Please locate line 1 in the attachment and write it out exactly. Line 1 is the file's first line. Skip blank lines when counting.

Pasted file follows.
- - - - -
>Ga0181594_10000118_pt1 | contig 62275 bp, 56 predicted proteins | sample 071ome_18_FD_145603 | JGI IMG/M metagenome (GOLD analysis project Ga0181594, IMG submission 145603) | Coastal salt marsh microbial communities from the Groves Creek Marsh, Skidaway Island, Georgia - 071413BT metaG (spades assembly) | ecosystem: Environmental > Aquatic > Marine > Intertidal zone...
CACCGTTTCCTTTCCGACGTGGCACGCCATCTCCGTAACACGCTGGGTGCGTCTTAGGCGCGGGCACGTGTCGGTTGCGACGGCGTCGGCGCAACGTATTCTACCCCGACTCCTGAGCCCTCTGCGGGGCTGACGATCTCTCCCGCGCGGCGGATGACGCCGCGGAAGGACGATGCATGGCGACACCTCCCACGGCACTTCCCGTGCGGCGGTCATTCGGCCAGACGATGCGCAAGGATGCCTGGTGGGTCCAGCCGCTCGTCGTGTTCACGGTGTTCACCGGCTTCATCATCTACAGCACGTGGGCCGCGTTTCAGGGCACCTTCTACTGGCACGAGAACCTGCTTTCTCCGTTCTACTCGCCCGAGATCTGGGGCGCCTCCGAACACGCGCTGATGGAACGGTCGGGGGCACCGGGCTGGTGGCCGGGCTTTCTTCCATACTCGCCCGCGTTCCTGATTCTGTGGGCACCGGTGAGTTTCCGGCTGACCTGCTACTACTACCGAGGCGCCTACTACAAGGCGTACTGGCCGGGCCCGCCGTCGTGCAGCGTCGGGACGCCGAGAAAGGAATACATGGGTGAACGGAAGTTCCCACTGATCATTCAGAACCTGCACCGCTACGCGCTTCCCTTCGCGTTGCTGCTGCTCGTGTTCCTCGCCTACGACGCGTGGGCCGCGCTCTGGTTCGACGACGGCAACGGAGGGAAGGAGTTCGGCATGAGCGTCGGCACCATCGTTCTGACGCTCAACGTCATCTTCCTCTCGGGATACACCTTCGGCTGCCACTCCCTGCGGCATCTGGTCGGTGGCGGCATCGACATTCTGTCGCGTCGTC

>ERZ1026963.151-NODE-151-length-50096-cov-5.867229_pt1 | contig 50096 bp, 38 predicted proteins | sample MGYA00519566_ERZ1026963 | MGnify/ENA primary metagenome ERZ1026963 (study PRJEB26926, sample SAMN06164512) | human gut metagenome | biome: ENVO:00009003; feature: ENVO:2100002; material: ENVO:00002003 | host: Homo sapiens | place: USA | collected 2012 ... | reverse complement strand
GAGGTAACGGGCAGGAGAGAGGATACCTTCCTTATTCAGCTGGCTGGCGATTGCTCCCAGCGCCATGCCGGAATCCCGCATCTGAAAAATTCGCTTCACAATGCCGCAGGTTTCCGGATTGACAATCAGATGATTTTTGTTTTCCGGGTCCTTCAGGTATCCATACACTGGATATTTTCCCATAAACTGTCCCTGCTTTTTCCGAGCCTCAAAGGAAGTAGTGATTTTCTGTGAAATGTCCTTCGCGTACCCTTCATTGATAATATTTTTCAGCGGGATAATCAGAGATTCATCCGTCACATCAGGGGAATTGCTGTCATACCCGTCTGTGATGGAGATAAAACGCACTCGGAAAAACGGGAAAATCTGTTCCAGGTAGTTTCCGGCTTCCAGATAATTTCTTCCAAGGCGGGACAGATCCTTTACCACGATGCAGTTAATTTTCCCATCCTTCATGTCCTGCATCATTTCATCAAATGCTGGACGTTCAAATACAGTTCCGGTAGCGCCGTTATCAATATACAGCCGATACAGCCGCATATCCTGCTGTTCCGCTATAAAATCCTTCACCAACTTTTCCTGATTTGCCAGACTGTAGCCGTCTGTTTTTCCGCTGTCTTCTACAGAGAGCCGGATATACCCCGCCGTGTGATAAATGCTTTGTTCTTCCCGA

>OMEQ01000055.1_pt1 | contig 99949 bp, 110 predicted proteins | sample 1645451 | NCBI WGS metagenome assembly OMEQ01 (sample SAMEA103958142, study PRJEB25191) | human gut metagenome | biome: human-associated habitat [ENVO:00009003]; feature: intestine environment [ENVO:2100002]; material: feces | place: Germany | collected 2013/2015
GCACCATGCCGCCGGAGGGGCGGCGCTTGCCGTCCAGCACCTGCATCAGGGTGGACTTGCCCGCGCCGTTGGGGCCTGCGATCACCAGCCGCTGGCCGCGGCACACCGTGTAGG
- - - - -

>Ga0181594_10000118_pt1 | contig 62275 bp, 56 predicted proteins | sample 071ome_18_FD_145603 | JGI IMG/M metagenome (GOLD analysis project Ga0181594, IMG submission 145603) | Coastal salt marsh microbial communities from the Groves Creek Marsh, Skidaway Island, Georgia - 071413BT metaG (spades assembly) | ecosystem: Environmental > Aquatic > Marine > Intertidal zone...